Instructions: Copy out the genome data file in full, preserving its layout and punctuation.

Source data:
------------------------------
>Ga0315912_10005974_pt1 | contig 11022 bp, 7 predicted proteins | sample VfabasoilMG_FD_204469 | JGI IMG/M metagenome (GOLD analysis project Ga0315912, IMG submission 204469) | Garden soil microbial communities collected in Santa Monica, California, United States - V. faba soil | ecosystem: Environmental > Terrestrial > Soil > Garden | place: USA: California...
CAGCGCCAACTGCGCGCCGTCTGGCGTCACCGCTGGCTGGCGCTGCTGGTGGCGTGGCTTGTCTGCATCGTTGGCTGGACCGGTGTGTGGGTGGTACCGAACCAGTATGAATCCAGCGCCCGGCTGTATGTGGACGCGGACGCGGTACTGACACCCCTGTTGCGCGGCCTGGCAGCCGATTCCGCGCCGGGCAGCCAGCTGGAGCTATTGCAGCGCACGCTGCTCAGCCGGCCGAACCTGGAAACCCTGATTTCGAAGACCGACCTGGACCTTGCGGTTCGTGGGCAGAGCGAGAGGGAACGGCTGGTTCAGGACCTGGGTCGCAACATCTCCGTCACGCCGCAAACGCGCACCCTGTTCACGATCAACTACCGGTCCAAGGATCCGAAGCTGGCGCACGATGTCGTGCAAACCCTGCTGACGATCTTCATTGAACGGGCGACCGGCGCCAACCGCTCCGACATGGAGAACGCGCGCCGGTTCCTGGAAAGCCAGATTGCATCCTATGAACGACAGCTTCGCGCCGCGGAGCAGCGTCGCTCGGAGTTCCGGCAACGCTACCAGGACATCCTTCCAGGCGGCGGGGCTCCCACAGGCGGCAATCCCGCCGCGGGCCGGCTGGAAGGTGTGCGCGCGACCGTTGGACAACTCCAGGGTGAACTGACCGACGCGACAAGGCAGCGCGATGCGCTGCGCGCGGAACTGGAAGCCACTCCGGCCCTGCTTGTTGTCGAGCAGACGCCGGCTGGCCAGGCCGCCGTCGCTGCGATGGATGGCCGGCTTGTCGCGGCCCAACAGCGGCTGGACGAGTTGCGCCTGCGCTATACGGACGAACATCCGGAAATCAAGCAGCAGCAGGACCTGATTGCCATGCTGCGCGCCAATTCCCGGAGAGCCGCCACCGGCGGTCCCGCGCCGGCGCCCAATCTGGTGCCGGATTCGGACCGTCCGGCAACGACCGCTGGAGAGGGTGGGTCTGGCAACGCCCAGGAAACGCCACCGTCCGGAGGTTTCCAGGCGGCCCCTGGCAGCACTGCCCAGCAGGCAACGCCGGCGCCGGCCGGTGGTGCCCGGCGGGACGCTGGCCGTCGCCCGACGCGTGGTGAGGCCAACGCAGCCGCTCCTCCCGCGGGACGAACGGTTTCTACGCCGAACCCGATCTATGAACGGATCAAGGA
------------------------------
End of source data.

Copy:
>Ga0315912_10005974_pt1 | contig 11022 bp, 7 predicted proteins | sample VfabasoilMG_FD_204469 | JGI IMG/M metagenome (GOLD analysis project Ga0315912, IMG submission 204469) | Garden soil microbial communities collected in Santa Monica, California, United States - V. faba soil | ecosystem: Environmental > Terrestrial > Soil > Garden | place: USA: California...
CAGCGCCAACTGCGCGCCGTCTGGCGTCACCGCTGGCTGGCGCTGCTGGTGGCGTGGCTTGTCTGCATCGTTGGCTGGACCGGTGTGTGGGTGGTACCGAACCAGTATGAATCCAGCGCCCGGCTGTATGTGGACGCGGACGCGGTACTGACACCCCTGTTGCGCGGCCTGGCAGCCGATTCCGCGCCGGGCAGCCAGCTGGAGCTATTGCAGCGCACGCTGCTCAGCCGGCCGAACCTGGAAACCCTGATTTCGAAGACCGACCTGGACCTTGCGGTTCGTGGGCAGAGCGAGAGGGAACGGCTGGTTCAGGACCTGGGTCGCAACATCTCCGTCACGCCGCAAACGCGCACCCTGTTCACGATCAACTACCGGTCCAAGGATCCGAAGCTGGCGCACGATGTCGTGCAAACCCTGCTGACGATCTTCATTGAACGGGCGACCGGCGCCAACCGCTCCGACATGGAGAACGCGCGCCGGTTCCTGGAAAGCCAGATTGCATCCTATGAACGACAGCTTCGCGCCGCGGAGCAGCGTCGCTCGGAGTTCCGGCAACGCTACCAGGACATCCTTCCAGGCGGCGGGGCTCCCACAGGCGGCAATCCCGCCGCGGGCCGGCTGGAAGGTGTGCGCGCGACCGTTGGACAACTCCAGGGTGAACTGACCGACGCGACAAGGCAGCGCGATGCGCTGCGCGCGGAACTGGAAGCCACTCCGGCCCTGCTTGTTGTCGAGCAGACGCCGGCTGGCCAGGCCGCCGTCGCTGCGATGGATGGCCGGCTTGTCGCGGCCCAACAGCGGCTGGACGAGTTGCGCCTGCGCTATACGGACGAACATCCGGAAATCAAGCAGCAGCAGGACCTGATTGCCATGCTGCGCGCCAATTCCCGGAGAGCCGCCACCGGCGGTCCCGCGCCGGCGCCCAATCTGGTGCCGGATTCGGACCGTCCGGCAACGACCGCTGGAGAGGGTGGGTCTGGCAACGCCCAGGAAACGCCACCGTCCGGAGGTTTCCAGGCGGCCCCTGGCAGCACTGCCCAGCAGGCAACGCCGGCGCCGGCCGGTGGTGCCCGGCGGGACGCTGGCCGTCGCCCGACGCGTGGTGAGGCCAACGCAGCCGCTCCTCCCGCGGGACGAACGGTTTCTACGCCGAACCCGATCTATGAACGGATCAAGGA